"I have bills to pay too, and taking $7,000 away from me--I worked more than 20 years for that salary. I haven't missed work. I've never been late to work, not one day. I've never played around on the job or anything like that. I'm from the south--my father was a sharecropper who worked hard, and I'm his son. I believe in working hard. I've worked hard and I have a home. I've got gas bills and kids I'm trying to support, but this is politics. What can I do about it?"
The title track from Agwambo (Kanyo), the new album by veteran Kenyan band Bana Kadori, is like a burned-out car left by the side of the road: it's an optimistic benediction for opposition leader Raila "Agwambo" Odinga, written when he was expected to win the presidential election held in December. Of course, Odinga was edged by incumbent Mwai Kibaki, and widespread suspicion of voting fraud helped plunge what had been one of Africa's most stable countries into fierce political and ethnic violence that's left more than a thousand dead, hundreds of thousands driven from their homes, and the nation in shock. Kenya has been battered economically as well, and many formerly integrated neighborhoods have become homogenous ethnic enclaves. Yesterday Kibaki and Odinga signed a power-sharing agreement in Nairobi, brokered by Kofi Annan, that creates a powerful new prime ministerial position for Odinga, but considering that the two men have failed to work together in the past, the future of this new government is uncertain at best.
The Bana Kadori song was recorded last summer during the band's first American tour, which included shows for expat Kenyan communities in Pennsylvania and Texas and a New York rally for Odinga. Most of the tune is sung in Luo, but it also includes an English-language litany of Odinga's virtues: "He has suffered through detention without trial / For the sake of liberation / He was a staunch advocate of the Second Liberation / That gave Kenya the historic repeal of section 2A / That brought multiparty politics to our land," and so on. It's not exactly poetry, but given such enthusiasm it's easy to see why Odinga's defeat--especially in what seems likely to have been a corrupt contest--would come as a bitter blow to so many.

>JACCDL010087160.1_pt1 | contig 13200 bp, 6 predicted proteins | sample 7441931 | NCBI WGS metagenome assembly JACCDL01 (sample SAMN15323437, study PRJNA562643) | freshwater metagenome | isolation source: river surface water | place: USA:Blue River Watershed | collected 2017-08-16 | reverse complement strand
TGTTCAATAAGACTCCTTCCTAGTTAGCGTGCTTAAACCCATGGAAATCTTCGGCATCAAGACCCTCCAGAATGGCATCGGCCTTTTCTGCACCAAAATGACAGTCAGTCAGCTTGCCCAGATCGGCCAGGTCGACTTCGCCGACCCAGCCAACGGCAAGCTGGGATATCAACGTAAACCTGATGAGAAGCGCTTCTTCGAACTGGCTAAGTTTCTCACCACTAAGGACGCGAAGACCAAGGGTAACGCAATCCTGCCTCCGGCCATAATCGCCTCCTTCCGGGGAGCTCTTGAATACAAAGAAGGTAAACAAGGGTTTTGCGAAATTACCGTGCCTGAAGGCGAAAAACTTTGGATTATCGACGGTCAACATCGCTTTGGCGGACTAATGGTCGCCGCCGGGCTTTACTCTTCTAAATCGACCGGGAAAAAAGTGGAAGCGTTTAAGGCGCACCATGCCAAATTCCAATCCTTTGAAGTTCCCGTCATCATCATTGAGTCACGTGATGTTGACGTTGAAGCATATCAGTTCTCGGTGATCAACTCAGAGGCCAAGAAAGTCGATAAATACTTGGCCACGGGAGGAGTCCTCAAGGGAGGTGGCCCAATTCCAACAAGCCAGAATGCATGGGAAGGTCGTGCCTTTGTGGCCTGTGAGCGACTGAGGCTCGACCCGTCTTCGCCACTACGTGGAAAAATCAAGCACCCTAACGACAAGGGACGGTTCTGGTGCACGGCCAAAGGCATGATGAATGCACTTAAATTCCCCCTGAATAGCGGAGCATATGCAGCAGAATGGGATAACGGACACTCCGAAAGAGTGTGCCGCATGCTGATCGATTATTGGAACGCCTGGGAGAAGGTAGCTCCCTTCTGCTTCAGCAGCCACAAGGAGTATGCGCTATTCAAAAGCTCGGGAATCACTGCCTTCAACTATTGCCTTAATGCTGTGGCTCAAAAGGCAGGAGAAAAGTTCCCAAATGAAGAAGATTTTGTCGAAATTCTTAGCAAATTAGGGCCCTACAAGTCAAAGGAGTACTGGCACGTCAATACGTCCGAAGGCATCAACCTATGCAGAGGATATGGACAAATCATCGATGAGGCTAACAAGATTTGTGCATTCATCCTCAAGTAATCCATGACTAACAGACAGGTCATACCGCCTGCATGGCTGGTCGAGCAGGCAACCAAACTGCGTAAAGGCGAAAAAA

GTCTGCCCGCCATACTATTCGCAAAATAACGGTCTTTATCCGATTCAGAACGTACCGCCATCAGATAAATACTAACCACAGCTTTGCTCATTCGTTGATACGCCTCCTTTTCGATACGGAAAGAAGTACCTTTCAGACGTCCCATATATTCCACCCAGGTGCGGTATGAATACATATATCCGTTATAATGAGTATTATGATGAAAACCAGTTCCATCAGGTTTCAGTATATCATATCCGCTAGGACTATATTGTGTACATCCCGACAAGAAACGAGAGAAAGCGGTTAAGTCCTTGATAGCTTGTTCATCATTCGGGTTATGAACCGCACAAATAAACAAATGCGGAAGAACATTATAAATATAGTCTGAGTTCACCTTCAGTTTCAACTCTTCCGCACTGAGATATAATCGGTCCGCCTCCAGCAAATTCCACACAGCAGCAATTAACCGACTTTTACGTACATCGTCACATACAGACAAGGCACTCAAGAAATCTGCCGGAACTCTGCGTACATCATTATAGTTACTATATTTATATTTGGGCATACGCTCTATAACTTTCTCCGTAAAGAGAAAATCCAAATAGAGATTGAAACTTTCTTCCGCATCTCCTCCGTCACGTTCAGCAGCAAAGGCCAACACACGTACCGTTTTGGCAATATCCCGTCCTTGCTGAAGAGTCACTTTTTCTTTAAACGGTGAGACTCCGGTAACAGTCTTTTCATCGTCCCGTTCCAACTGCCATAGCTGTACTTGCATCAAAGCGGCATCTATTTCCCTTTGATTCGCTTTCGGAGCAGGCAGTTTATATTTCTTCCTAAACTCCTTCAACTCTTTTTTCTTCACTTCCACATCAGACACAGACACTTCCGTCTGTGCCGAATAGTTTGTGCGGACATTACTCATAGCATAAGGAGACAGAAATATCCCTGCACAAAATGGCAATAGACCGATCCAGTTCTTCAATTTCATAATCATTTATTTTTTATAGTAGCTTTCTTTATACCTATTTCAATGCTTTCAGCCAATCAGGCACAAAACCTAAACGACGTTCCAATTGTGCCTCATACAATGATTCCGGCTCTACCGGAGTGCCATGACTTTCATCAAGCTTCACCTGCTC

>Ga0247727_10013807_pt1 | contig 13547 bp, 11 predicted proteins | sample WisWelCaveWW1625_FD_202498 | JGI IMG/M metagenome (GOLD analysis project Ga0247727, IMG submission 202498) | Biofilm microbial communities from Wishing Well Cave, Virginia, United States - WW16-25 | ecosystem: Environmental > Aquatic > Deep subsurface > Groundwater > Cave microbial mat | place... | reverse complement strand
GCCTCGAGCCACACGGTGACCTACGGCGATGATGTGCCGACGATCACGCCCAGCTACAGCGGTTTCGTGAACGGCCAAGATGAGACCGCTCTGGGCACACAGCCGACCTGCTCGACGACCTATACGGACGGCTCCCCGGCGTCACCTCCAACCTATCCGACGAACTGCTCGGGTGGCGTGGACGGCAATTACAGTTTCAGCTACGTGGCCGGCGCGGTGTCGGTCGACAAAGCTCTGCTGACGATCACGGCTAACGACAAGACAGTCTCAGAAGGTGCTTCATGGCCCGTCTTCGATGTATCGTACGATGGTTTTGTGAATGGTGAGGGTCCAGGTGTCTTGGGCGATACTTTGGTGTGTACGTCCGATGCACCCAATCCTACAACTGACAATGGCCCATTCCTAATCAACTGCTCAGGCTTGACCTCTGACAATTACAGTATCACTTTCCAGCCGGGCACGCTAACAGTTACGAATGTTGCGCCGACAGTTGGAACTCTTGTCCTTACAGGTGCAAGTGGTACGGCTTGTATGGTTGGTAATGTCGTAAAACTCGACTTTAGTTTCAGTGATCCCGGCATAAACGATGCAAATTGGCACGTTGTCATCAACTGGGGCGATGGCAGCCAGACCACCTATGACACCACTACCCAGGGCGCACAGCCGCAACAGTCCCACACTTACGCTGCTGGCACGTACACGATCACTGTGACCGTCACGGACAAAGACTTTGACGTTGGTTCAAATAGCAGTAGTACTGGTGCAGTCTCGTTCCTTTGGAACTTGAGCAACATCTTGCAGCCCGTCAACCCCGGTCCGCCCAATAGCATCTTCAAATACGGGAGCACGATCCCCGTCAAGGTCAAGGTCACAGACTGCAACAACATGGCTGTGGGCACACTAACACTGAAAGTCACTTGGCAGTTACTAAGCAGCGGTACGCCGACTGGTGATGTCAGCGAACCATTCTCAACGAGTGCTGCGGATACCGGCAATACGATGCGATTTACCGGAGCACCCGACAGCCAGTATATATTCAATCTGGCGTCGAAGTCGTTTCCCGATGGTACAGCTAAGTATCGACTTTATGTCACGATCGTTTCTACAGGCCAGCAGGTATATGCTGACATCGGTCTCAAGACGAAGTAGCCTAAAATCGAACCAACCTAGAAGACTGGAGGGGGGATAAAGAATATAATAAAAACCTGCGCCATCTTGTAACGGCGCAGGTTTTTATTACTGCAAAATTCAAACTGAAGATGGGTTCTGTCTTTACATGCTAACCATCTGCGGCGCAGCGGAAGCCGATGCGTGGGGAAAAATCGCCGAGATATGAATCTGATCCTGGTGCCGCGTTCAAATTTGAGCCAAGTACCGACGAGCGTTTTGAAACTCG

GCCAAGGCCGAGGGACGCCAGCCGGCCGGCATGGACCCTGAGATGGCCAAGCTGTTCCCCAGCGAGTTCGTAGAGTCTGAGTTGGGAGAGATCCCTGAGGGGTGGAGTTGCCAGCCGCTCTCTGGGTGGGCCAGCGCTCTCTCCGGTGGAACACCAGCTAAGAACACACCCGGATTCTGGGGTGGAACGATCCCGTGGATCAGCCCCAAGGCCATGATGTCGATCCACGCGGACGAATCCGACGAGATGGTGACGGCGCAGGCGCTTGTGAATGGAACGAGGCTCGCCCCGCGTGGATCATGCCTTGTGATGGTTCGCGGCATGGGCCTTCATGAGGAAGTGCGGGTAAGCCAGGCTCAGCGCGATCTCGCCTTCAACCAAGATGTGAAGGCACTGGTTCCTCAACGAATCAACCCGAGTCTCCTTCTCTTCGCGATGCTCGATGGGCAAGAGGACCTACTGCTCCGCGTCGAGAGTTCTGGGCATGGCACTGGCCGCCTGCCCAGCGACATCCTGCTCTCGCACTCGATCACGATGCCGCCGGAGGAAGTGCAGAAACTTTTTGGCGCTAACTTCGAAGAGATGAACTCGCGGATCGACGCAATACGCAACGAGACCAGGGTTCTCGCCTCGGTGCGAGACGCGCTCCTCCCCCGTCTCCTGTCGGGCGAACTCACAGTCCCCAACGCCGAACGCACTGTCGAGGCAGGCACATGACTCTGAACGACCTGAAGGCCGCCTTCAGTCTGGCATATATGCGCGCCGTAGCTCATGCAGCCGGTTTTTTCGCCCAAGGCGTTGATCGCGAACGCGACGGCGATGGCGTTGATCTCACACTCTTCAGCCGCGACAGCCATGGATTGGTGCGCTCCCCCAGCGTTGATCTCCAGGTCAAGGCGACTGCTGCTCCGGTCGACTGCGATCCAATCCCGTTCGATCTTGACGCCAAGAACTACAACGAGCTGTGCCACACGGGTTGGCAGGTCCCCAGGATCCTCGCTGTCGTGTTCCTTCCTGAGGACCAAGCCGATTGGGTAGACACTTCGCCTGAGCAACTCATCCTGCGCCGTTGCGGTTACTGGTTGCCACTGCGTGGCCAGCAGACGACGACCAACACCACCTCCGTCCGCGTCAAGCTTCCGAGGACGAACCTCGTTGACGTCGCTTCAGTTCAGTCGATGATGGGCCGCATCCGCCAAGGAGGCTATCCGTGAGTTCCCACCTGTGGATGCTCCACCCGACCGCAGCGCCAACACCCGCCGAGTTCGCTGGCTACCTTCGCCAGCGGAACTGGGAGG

Benga, the modern guitar-driven dance style that dominates Kenya's musical landscape, is a major part of Bana Kadori's sound, but the band also has a deep love for Congolese rumba and uses its languorous, soothing grooves to temper benga's energy. The music is wonderfully stripped down--none of the chintzy synths that so many African pop stars use, just electric guitars, percussion, saxophone, and bass. Perhaps the most satisfying element is the gorgeous, lush harmony singing. It's one thing for a group to nail a chorus, but these guys often sing whole songs together without the slightest wobble out of tune. The record was produced by Nyathi Otenga Flying Studios (the mobile setup run by Alex Minoff and Ian Eagleson of Extra Golden, who also own Kanyo Records), and they captured the music honestly and without fuss. Let's hope Kenya's future is as smooth as this album.
Liu Fang, Silk Sound (Accords Croises)
Vinicius Cantuaria, Cymbals (Koch)
Farmers Market, Surfin' USSR (Ipecac)
Box, Studio 1 (Rune Grammofon)
Todd Stroger, the Last Honest Politician:
"Right now, we have a situation where it's more about personality than it is about the county," said Cook County Board President Todd Stroger.
The Sun-Times's Steve Patterson, who's been riding Two Percent Todd all week, has a nice roundup of Stroger's PR revolving door:
"Mullins will take over next week as Stroger's fourth PR chief in just 14 months. . . . Mullins would supervise another former Stroger PR chief, Chinta Strausberg -- who is now paid $99,807 a year as Stroger's liaison to churches -- as well as $85,000-a-year hospital spokesman Sean Howard, who was fired from Stroger's political campaign after he was arrested on charges of stalking a woman."
The Trib has a story about Evan B. Dooley, a trader at MF Global who cost them $141.5 million by making bad bets on the chaotic wheat market, something that's fascinated me recently. The New York Times has a bit more on Dooley himself. MF Global's stock took an immediate hit. It's a lot of money, but it's not on the level of other rogue traders.